In that sense, pay transparency can reveal where existing equal pay protections are not being fulfilled. One area that may be the case is in a large and growing part of the modern workforce: temporary, contract, and contingent workers hired through third-party staffing agencies. DFEH’s combined $107 million wage gap finding is concerning—and the current data doesn’t even include California’s contract workers. That’s because the staffing industry—the employer of record for contract workers—has successfully lobbied for exemptions from workforce reporting requirements such as the federal EEO-1 reports and California’s pay data reports.
How will the Pay Transparency Act (SB 1162) help workers?
Despite significant improvements to California’s equal pay laws in recent years, the gender and racial pay gaps (and data gaps) persist. Recognizing that wage disparities are created and entrenched at every stage of the hiring and promotion processes, the Pay Transparency Act will require better workforce reporting as well as wage transparency in hiring and promotion processes.
Another driver of pervasive gender and racial wage gaps is occupational segregation. Not only are male-dominated occupations generally higher paid than occupations dominated by other genders, but it is also common for women and people of color (and, per TechEquity’s research, nonbinary workers) to be disproportionately concentrated in lower-paid jobs within individual companies—as well as lower-paid classifications such as contract roles. The Pay Transparency Act will add to existing workforce data the employment types in which people of color, women, and nonbinary people are overrepresented, and make those reports public for the first time.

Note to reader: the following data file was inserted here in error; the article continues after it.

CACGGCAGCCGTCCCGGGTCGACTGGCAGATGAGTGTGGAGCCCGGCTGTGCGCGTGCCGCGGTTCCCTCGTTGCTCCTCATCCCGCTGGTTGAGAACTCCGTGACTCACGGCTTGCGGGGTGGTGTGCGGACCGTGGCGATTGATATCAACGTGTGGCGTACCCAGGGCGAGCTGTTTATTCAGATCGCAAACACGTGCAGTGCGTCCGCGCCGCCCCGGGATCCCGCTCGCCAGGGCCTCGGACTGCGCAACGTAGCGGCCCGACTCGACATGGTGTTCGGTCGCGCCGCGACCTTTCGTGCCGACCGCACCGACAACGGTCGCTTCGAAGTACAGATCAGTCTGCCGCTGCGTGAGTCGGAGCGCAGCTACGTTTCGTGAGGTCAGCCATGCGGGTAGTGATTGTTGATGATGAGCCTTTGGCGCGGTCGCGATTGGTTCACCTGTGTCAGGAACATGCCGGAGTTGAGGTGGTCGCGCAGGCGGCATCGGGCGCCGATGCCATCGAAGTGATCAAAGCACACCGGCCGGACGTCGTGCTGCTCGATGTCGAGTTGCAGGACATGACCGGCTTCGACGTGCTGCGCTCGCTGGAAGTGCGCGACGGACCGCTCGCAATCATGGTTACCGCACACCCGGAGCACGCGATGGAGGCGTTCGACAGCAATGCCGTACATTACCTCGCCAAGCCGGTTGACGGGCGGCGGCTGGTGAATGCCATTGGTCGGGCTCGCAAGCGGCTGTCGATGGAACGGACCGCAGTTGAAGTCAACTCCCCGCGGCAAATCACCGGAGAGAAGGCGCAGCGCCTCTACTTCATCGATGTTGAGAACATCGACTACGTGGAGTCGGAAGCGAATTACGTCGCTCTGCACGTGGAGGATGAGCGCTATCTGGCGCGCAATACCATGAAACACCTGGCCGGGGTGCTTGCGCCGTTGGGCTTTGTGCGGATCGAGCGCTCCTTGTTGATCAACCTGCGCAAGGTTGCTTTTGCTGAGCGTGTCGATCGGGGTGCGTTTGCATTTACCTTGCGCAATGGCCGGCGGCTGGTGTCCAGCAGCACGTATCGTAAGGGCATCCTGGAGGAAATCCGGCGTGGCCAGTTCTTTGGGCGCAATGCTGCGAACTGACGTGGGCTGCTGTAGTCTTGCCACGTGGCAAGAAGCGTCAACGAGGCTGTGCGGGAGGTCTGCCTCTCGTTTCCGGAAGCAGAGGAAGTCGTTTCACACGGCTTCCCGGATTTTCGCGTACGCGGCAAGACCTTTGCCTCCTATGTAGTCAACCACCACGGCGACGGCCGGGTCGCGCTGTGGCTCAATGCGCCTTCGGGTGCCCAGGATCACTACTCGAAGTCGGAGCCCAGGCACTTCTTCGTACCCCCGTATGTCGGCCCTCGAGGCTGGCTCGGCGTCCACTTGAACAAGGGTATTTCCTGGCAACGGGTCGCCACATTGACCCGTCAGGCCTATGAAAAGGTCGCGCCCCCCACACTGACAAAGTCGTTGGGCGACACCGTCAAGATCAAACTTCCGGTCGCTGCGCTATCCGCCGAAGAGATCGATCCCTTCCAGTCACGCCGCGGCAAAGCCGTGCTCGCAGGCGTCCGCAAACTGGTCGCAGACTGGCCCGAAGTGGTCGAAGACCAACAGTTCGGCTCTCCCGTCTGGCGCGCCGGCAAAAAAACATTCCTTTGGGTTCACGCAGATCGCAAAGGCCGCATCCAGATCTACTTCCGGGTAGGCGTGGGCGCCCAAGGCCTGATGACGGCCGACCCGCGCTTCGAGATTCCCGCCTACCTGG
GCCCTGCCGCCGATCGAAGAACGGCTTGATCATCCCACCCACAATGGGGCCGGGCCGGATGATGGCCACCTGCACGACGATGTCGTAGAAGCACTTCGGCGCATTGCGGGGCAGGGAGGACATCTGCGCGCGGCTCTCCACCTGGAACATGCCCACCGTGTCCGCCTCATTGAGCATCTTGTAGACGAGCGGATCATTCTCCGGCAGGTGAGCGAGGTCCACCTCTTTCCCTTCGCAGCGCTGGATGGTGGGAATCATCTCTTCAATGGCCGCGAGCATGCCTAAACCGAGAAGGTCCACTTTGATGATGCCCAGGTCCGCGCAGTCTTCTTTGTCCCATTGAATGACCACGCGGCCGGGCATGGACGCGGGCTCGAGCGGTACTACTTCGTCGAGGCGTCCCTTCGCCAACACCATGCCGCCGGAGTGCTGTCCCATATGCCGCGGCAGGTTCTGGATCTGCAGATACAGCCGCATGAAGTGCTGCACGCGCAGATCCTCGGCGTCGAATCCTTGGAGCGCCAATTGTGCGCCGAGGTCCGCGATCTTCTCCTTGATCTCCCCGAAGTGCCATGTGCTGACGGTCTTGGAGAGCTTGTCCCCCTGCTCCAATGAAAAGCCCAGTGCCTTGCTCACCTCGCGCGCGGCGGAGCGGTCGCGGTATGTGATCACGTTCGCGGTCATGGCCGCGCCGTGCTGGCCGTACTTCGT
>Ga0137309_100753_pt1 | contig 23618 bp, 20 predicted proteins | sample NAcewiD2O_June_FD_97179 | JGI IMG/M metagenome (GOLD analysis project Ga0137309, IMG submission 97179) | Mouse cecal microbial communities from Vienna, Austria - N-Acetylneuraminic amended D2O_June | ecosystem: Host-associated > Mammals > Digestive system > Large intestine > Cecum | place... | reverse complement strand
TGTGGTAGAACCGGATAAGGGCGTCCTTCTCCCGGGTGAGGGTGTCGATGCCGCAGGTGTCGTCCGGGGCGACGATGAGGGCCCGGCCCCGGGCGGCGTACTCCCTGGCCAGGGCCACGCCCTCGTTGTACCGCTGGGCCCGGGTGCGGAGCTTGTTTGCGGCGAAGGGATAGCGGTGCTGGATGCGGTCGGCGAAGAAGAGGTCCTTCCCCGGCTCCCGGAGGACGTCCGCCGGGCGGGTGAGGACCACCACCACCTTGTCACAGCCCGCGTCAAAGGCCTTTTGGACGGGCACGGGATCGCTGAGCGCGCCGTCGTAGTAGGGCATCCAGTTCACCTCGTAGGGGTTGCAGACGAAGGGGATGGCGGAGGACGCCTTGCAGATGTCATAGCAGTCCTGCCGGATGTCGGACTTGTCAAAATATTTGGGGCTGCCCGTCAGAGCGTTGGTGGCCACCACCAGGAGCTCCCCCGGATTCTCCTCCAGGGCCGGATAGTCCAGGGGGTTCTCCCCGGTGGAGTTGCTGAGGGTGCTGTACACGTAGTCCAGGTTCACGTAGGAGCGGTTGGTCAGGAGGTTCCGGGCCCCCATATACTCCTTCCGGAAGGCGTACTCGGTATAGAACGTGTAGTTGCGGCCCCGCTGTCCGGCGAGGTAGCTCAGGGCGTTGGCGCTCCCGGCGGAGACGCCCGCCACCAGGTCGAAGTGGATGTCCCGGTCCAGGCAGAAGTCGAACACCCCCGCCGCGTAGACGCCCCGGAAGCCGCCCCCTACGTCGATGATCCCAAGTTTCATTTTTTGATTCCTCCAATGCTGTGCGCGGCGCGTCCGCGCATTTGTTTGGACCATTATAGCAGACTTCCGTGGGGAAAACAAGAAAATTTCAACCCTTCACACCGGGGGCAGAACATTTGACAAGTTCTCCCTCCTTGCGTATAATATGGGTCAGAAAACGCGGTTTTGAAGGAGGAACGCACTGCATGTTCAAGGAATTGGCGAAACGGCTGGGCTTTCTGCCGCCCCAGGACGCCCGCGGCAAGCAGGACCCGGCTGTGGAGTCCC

The Pay Transparency Act will also require employers to include the pay range in job postings and promotion notices. Research shows that when job applicants are clearly informed about what a job can offer, women are more willing to negotiate and more successful when doing so. The national gender wage gap for full-time workers is 18%, but in the federal government, where pay rates are publicly available, the gap in 2017 was 7%. The smaller wage gap in sectors with public pay structures is further evidence that wage transparency contributes to equal pay and economic justice.
Companies can’t fix what they can’t see. SB 1162 will shed more light on wage disparities by expanding the scope of pay data disclosure requirements to cover all workers, including contract workers, and will redress the wage gap from the outset by mandating salary transparency during hiring and promotions.
What can I do to make equal pay a reality in California?
We can’t let employers and their lobbyists speak on behalf of workers. Click here to pledge your support for pay transparency, and we’ll update you with opportunities to add your voice to this fight!
Curious who else supports SB 1162?
List updated 3/23/2022
California Commission on the Status of Women and Girls
California Employment Lawyers Association
Equal Rights Advocates
National Employment Law Project
Alphabet Workers Union
California Dream Alliance
California Healthy Nail Salon Collaborative
California Labor Federation
California Work & Family Coalition
Clergy and Laity United for Economic Justice
Conference of Machinists
Conference of the Amalgamated Transit Union
Economic Policy Institute
Employee Rights Center
Engineers and Scientists of CA, IFPTE Local 20, AFL CIO
Friends Committee on Legislation of California
Kim Center for Social Balance
San Mateo Labor Council
Santa Barbara Women’s Political Committee
Stronger California Coalition
Temp Worker Justice
The Workers Lab
UNITE HERE, AFL-CIO
United Food and Commercial Workers (UFCW)
Western States Council
Utility Workers Union of America